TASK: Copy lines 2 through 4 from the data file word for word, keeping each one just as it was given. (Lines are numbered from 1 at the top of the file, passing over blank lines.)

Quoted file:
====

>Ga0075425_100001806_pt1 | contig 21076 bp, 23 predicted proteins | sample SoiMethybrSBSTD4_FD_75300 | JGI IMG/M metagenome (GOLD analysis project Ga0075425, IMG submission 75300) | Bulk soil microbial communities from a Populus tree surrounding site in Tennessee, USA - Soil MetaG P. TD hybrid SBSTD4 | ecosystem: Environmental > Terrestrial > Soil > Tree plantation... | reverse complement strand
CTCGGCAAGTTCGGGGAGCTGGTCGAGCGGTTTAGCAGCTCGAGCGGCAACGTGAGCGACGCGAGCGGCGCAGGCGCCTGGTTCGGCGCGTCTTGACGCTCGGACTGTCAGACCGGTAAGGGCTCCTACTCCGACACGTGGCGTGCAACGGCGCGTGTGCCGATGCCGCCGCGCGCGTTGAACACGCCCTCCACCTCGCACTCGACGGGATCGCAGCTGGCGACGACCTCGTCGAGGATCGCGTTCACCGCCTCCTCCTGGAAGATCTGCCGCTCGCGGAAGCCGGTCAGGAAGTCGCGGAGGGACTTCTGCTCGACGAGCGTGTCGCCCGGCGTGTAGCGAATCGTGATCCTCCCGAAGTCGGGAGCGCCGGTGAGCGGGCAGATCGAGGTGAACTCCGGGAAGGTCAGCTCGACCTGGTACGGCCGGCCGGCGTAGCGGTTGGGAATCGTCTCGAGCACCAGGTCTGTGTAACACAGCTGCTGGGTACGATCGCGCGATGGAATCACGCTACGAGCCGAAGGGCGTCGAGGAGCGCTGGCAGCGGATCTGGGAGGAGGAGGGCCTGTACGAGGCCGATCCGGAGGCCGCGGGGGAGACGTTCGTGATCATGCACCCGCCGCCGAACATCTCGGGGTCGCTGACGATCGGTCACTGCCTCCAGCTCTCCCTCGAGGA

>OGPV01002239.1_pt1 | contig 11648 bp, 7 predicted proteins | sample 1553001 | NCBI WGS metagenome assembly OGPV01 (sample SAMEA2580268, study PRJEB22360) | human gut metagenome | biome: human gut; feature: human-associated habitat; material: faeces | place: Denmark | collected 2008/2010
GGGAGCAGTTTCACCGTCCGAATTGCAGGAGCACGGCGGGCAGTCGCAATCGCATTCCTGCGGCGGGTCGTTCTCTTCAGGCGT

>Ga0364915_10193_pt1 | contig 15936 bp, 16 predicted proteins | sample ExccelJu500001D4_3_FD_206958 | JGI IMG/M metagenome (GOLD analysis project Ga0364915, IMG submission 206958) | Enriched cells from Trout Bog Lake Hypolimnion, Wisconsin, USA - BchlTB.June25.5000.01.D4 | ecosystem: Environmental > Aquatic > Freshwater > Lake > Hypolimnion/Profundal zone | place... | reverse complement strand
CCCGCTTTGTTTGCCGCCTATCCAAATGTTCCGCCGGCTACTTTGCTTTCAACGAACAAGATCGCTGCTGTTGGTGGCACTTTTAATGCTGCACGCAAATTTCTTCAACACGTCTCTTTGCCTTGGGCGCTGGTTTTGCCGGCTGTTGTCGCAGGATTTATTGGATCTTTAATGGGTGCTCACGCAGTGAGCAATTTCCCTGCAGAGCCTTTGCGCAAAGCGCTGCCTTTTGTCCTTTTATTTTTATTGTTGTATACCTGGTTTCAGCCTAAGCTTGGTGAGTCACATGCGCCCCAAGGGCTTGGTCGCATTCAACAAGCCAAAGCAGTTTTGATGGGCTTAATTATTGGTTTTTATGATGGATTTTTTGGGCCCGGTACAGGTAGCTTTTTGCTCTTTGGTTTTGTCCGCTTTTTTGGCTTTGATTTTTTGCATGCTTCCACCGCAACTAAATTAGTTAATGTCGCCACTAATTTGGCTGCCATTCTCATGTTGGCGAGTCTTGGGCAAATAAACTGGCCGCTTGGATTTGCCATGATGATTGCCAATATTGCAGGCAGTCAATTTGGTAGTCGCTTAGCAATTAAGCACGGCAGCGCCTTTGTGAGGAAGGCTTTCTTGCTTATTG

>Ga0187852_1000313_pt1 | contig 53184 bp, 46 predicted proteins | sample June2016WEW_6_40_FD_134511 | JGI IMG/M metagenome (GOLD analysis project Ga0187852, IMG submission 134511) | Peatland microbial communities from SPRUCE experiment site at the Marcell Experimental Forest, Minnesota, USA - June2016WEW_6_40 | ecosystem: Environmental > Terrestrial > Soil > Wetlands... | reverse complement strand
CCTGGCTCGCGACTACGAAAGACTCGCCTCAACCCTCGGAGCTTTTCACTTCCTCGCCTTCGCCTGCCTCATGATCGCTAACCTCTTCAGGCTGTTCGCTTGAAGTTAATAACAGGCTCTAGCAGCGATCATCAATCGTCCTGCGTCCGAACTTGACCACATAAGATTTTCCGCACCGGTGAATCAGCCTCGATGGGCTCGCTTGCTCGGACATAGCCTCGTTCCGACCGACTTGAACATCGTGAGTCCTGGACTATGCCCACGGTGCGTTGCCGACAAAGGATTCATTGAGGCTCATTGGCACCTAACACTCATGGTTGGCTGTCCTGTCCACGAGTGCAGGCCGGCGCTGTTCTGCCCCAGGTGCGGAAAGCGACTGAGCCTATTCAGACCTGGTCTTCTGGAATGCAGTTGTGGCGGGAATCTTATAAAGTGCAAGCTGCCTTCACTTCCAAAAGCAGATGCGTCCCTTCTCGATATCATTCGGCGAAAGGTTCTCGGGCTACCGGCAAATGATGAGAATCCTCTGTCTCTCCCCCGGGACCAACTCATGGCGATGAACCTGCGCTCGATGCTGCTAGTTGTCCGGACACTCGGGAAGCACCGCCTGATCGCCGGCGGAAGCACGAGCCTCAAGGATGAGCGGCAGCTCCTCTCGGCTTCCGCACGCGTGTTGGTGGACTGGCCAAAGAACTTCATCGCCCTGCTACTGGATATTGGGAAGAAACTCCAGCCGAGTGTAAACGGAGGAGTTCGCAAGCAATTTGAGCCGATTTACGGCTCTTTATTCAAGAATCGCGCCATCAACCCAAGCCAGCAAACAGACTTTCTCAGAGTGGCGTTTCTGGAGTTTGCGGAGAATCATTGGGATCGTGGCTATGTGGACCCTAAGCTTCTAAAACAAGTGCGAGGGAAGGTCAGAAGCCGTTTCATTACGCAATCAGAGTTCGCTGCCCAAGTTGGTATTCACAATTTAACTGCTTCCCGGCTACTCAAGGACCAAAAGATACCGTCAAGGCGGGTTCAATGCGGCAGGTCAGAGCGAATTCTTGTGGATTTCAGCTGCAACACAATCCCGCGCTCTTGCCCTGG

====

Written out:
CTCGGCAAGTTCGGGGAGCTGGTCGAGCGGTTTAGCAGCTCGAGCGGCAACGTGAGCGACGCGAGCGGCGCAGGCGCCTGGTTCGGCGCGTCTTGACGCTCGGACTGTCAGACCGGTAAGGGCTCCTACTCCGACACGTGGCGTGCAACGGCGCGTGTGCCGATGCCGCCGCGCGCGTTGAACACGCCCTCCACCTCGCACTCGACGGGATCGCAGCTGGCGACGACCTCGTCGAGGATCGCGTTCACCGCCTCCTCCTGGAAGATCTGCCGCTCGCGGAAGCCGGTCAGGAAGTCGCGGAGGGACTTCTGCTCGACGAGCGTGTCGCCCGGCGTGTAGCGAATCGTGATCCTCCCGAAGTCGGGAGCGCCGGTGAGCGGGCAGATCGAGGTGAACTCCGGGAAGGTCAGCTCGACCTGGTACGGCCGGCCGGCGTAGCGGTTGGGAATCGTCTCGAGCACCAGGTCTGTGTAACACAGCTGCTGGGTACGATCGCGCGATGGAATCACGCTACGAGCCGAAGGGCGTCGAGGAGCGCTGGCAGCGGATCTGGGAGGAGGAGGGCCTGTACGAGGCCGATCCGGAGGCCGCGGGGGAGACGTTCGTGATCATGCACCCGCCGCCGAACATCTCGGGGTCGCTGACGATCGGTCACTGCCTCCAGCTCTCCCTCGAGGA

>OGPV01002239.1_pt1 | contig 11648 bp, 7 predicted proteins | sample 1553001 | NCBI WGS metagenome assembly OGPV01 (sample SAMEA2580268, study PRJEB22360) | human gut metagenome | biome: human gut; feature: human-associated habitat; material: faeces | place: Denmark | collected 2008/2010
GGGAGCAGTTTCACCGTCCGAATTGCAGGAGCACGGCGGGCAGTCGCAATCGCATTCCTGCGGCGGGTCGTTCTCTTCAGGCGT